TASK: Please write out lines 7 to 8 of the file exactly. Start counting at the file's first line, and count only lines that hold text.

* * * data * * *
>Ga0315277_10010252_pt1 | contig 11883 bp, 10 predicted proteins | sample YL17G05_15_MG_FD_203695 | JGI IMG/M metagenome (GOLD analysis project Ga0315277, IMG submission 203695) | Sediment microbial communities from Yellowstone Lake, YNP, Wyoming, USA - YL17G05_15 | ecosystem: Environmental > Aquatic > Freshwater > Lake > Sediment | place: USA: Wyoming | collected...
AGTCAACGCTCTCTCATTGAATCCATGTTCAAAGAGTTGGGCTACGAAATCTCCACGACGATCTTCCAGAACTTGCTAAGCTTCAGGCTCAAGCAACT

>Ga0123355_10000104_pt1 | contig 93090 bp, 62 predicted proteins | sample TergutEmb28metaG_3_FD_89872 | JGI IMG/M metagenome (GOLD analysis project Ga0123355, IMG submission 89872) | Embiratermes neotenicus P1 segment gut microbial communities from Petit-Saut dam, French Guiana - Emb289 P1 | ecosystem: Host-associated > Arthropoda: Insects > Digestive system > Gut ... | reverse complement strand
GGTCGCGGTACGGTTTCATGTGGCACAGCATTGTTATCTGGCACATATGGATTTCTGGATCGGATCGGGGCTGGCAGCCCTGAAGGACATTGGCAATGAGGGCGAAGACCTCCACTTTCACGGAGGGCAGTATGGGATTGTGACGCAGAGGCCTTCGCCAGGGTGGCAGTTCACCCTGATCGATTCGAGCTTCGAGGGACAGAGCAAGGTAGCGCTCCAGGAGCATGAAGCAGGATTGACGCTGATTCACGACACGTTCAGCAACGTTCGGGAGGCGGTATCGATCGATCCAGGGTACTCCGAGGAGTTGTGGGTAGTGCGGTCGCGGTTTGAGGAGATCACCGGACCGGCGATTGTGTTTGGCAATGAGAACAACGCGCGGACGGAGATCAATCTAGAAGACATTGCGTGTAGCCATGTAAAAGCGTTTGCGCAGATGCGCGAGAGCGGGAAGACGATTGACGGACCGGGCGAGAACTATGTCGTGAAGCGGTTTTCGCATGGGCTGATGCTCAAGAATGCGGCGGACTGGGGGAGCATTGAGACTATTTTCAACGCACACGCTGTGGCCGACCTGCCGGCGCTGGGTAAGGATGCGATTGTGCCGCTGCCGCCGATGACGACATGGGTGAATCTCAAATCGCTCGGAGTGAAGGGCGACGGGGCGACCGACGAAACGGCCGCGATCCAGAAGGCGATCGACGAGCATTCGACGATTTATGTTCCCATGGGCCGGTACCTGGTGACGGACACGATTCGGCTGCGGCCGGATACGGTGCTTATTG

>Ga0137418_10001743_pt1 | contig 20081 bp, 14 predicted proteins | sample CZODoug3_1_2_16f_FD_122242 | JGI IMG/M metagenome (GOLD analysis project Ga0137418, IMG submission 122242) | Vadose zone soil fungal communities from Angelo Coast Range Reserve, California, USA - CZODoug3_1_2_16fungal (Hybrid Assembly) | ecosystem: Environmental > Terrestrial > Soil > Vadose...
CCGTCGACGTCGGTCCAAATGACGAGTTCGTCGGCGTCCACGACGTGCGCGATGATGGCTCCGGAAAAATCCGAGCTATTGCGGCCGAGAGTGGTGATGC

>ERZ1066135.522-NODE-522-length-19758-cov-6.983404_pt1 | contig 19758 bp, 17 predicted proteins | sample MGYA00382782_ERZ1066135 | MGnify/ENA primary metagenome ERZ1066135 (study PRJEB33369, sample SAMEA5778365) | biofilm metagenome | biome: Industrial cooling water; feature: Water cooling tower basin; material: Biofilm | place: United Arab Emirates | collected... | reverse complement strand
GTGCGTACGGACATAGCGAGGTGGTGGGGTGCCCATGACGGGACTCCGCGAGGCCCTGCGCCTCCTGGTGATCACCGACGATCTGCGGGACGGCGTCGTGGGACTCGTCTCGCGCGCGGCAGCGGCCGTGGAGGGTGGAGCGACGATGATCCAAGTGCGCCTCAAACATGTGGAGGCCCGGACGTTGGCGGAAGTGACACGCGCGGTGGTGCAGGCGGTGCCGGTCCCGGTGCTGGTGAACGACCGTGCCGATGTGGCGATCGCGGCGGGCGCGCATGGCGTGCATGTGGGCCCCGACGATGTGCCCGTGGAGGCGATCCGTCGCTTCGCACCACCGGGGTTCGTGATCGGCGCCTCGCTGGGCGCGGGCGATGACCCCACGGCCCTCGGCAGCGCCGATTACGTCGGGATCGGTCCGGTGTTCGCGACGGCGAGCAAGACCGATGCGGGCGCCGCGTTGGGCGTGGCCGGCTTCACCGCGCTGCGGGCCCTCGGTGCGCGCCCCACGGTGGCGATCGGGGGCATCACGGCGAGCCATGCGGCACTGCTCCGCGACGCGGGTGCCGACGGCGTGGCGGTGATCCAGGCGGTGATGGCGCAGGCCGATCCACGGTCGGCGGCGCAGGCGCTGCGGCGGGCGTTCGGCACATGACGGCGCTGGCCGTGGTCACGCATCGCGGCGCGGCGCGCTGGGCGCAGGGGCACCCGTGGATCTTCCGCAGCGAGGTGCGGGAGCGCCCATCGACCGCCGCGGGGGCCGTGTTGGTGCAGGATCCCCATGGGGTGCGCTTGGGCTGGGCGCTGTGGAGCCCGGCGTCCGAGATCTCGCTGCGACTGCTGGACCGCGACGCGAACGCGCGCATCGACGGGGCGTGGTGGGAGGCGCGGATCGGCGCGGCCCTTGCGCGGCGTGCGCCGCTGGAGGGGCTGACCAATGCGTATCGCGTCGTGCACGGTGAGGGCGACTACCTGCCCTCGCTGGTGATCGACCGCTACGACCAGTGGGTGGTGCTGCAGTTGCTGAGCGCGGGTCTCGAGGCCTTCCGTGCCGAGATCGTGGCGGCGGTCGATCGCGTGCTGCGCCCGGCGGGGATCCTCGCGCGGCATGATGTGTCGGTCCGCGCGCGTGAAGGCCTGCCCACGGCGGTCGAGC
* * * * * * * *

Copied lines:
>ERZ1066135.522-NODE-522-length-19758-cov-6.983404_pt1 | contig 19758 bp, 17 predicted proteins | sample MGYA00382782_ERZ1066135 | MGnify/ENA primary metagenome ERZ1066135 (study PRJEB33369, sample SAMEA5778365) | biofilm metagenome | biome: Industrial cooling water; feature: Water cooling tower basin; material: Biofilm | place: United Arab Emirates | collected... | reverse complement strand
GTGCGTACGGACATAGCGAGGTGGTGGGGTGCCCATGACGGGACTCCGCGAGGCCCTGCGCCTCCTGGTGATCACCGACGATCTGCGGGACGGCGTCGTGGGACTCGTCTCGCGCGCGGCAGCGGCCGTGGAGGGTGGAGCGACGATGATCCAAGTGCGCCTCAAACATGTGGAGGCCCGGACGTTGGCGGAAGTGACACGCGCGGTGGTGCAGGCGGTGCCGGTCCCGGTGCTGGTGAACGACCGTGCCGATGTGGCGATCGCGGCGGGCGCGCATGGCGTGCATGTGGGCCCCGACGATGTGCCCGTGGAGGCGATCCGTCGCTTCGCACCACCGGGGTTCGTGATCGGCGCCTCGCTGGGCGCGGGCGATGACCCCACGGCCCTCGGCAGCGCCGATTACGTCGGGATCGGTCCGGTGTTCGCGACGGCGAGCAAGACCGATGCGGGCGCCGCGTTGGGCGTGGCCGGCTTCACCGCGCTGCGGGCCCTCGGTGCGCGCCCCACGGTGGCGATCGGGGGCATCACGGCGAGCCATGCGGCACTGCTCCGCGACGCGGGTGCCGACGGCGTGGCGGTGATCCAGGCGGTGATGGCGCAGGCCGATCCACGGTCGGCGGCGCAGGCGCTGCGGCGGGCGTTCGGCACATGACGGCGCTGGCCGTGGTCACGCATCGCGGCGCGGCGCGCTGGGCGCAGGGGCACCCGTGGATCTTCCGCAGCGAGGTGCGGGAGCGCCCATCGACCGCCGCGGGGGCCGTGTTGGTGCAGGATCCCCATGGGGTGCGCTTGGGCTGGGCGCTGTGGAGCCCGGCGTCCGAGATCTCGCTGCGACTGCTGGACCGCGACGCGAACGCGCGCATCGACGGGGCGTGGTGGGAGGCGCGGATCGGCGCGGCCCTTGCGCGGCGTGCGCCGCTGGAGGGGCTGACCAATGCGTATCGCGTCGTGCACGGTGAGGGCGACTACCTGCCCTCGCTGGTGATCGACCGCTACGACCAGTGGGTGGTGCTGCAGTTGCTGAGCGCGGGTCTCGAGGCCTTCCGTGCCGAGATCGTGGCGGCGGTCGATCGCGTGCTGCGCCCGGCGGGGATCCTCGCGCGGCATGATGTGTCGGTCCGCGCGCGTGAAGGCCTGCCCACGGCGGTCGAGC